The time has not yet arrived for the construction of a determined geological cross-section of southern New England from the Hudson River on the west to the sea on the east coast of Massachusetts. Partial sections have been published for the western part of Massachusetts, including the Triassic area of the Connecticut Valley; detailed local sections have been made by Perry about Worcester, Massachusetts, and detached sections have been put forth to illustrate the structure of the Boston and Narragansett areas, in eastern Massachusetts. Pumpelly, Wolff, and Dale have given a section of Greylock Mountain.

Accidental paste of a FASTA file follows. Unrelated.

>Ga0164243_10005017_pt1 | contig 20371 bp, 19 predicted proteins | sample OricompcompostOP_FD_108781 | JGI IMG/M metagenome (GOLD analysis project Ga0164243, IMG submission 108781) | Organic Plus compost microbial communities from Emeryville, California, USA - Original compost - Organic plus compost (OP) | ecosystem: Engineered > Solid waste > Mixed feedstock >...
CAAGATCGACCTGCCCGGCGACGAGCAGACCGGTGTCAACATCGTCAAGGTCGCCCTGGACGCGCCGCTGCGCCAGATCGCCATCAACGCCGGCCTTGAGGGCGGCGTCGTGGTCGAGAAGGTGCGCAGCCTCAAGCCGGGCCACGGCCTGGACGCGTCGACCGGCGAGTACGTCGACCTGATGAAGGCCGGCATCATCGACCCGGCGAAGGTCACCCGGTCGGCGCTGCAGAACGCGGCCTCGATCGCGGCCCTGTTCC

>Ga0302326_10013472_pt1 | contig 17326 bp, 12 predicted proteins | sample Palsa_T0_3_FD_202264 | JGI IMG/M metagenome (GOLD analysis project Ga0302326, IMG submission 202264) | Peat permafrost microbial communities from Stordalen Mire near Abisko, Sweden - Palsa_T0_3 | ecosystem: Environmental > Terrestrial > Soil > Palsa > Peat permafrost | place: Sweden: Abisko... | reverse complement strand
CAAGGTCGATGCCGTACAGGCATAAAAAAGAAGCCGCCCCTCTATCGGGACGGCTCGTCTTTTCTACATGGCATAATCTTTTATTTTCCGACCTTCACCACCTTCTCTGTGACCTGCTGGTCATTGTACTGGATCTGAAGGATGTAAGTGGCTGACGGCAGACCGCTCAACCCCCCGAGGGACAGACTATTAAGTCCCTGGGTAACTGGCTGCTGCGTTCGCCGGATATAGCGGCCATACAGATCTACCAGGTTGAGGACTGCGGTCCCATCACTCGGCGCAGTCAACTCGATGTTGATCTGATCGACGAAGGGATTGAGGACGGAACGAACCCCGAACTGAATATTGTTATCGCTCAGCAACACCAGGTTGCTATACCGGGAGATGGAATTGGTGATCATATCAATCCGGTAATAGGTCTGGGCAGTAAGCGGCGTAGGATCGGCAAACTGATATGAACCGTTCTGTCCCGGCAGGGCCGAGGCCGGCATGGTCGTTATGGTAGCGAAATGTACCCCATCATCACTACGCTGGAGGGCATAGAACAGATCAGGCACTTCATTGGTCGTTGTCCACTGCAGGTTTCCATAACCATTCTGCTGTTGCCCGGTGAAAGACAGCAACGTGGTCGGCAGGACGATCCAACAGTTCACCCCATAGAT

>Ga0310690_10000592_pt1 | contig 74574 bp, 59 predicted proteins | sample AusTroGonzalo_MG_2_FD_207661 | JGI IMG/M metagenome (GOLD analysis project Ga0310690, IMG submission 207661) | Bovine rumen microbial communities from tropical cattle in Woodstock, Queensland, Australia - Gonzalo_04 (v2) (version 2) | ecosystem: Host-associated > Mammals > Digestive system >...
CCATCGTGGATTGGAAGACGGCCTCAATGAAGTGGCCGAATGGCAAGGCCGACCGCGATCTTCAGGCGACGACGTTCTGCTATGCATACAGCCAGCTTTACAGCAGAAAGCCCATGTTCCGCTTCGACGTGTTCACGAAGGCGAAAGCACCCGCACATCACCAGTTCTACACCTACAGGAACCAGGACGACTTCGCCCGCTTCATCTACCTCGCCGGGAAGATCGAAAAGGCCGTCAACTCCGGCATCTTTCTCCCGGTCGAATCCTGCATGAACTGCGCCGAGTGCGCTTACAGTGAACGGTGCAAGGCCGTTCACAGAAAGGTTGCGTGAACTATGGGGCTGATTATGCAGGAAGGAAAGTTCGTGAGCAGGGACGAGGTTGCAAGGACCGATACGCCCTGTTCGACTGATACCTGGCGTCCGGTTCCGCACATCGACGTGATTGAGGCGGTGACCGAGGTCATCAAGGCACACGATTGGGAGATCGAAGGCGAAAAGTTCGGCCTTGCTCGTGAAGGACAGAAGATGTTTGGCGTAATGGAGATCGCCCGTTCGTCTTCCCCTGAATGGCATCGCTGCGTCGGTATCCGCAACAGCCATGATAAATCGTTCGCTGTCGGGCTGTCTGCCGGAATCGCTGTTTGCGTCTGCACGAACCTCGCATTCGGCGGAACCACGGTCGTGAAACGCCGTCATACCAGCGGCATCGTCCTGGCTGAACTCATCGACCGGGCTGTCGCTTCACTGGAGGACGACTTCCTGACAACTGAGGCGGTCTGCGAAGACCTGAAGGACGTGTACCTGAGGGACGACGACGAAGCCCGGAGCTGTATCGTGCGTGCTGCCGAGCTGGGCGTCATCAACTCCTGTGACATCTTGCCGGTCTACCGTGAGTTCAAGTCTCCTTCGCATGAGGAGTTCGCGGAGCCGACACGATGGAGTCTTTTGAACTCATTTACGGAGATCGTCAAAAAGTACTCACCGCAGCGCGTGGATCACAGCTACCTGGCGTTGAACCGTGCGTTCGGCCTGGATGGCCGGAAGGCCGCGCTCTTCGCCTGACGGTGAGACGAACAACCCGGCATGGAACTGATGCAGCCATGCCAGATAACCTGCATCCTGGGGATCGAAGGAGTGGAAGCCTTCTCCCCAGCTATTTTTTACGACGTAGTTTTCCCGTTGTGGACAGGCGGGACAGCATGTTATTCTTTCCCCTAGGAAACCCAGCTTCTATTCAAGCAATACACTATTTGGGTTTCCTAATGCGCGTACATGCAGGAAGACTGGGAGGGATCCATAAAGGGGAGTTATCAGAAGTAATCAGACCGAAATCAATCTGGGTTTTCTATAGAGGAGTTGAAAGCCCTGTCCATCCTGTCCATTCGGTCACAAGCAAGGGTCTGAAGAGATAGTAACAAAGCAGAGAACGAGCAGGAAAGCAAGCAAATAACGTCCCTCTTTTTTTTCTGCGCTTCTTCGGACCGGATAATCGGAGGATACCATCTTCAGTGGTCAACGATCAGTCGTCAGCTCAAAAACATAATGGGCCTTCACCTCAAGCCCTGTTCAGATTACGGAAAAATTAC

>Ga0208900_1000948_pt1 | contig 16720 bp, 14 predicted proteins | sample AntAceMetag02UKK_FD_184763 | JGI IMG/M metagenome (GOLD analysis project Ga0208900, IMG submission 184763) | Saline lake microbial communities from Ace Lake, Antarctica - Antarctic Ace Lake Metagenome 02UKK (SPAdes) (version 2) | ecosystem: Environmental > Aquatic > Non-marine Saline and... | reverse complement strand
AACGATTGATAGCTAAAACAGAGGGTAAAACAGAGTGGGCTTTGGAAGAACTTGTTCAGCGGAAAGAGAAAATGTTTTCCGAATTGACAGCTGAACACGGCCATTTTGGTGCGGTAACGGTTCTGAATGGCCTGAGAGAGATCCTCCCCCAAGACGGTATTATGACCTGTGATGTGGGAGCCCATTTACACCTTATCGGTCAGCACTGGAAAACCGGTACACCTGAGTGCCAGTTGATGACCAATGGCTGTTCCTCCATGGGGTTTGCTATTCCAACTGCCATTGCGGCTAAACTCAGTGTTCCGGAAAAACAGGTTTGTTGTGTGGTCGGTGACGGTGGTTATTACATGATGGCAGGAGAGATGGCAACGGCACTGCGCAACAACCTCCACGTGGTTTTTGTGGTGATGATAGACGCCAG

Professor Emerson, in his latest map of Massachusetts, refrained from publishing a cross-section of the State, probably because of the difficulty of doing so in the region of schists occupying the middle area between Worcester and the Connecticut boundary. Here the question of the geological age of the schists regarded by Emerson as mainly . . .

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